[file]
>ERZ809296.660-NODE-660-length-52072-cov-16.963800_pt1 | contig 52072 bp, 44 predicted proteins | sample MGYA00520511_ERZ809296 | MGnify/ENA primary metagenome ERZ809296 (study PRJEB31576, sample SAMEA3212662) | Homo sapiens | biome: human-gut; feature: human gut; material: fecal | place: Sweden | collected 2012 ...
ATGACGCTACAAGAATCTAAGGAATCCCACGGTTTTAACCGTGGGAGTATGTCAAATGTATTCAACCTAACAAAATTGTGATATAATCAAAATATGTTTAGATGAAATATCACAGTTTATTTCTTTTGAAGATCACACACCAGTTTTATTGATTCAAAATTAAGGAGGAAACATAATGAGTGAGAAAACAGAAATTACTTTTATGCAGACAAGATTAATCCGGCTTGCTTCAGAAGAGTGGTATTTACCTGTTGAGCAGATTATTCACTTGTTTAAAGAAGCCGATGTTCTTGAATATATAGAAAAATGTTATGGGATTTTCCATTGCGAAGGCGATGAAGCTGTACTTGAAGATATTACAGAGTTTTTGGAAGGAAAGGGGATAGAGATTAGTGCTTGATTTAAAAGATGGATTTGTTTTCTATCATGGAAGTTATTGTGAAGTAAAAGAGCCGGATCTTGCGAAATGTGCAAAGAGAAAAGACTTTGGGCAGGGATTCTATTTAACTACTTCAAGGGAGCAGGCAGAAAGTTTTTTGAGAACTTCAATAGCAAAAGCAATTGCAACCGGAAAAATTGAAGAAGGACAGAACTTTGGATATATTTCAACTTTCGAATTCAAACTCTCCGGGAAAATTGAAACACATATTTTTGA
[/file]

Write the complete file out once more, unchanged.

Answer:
>ERZ809296.660-NODE-660-length-52072-cov-16.963800_pt1 | contig 52072 bp, 44 predicted proteins | sample MGYA00520511_ERZ809296 | MGnify/ENA primary metagenome ERZ809296 (study PRJEB31576, sample SAMEA3212662) | Homo sapiens | biome: human-gut; feature: human gut; material: fecal | place: Sweden | collected 2012 ...
ATGACGCTACAAGAATCTAAGGAATCCCACGGTTTTAACCGTGGGAGTATGTCAAATGTATTCAACCTAACAAAATTGTGATATAATCAAAATATGTTTAGATGAAATATCACAGTTTATTTCTTTTGAAGATCACACACCAGTTTTATTGATTCAAAATTAAGGAGGAAACATAATGAGTGAGAAAACAGAAATTACTTTTATGCAGACAAGATTAATCCGGCTTGCTTCAGAAGAGTGGTATTTACCTGTTGAGCAGATTATTCACTTGTTTAAAGAAGCCGATGTTCTTGAATATATAGAAAAATGTTATGGGATTTTCCATTGCGAAGGCGATGAAGCTGTACTTGAAGATATTACAGAGTTTTTGGAAGGAAAGGGGATAGAGATTAGTGCTTGATTTAAAAGATGGATTTGTTTTCTATCATGGAAGTTATTGTGAAGTAAAAGAGCCGGATCTTGCGAAATGTGCAAAGAGAAAAGACTTTGGGCAGGGATTCTATTTAACTACTTCAAGGGAGCAGGCAGAAAGTTTTTTGAGAACTTCAATAGCAAAAGCAATTGCAACCGGAAAAATTGAAGAAGGACAGAACTTTGGATATATTTCAACTTTCGAATTCAAACTCTCCGGGAAAATTGAAACACATATTTTTGA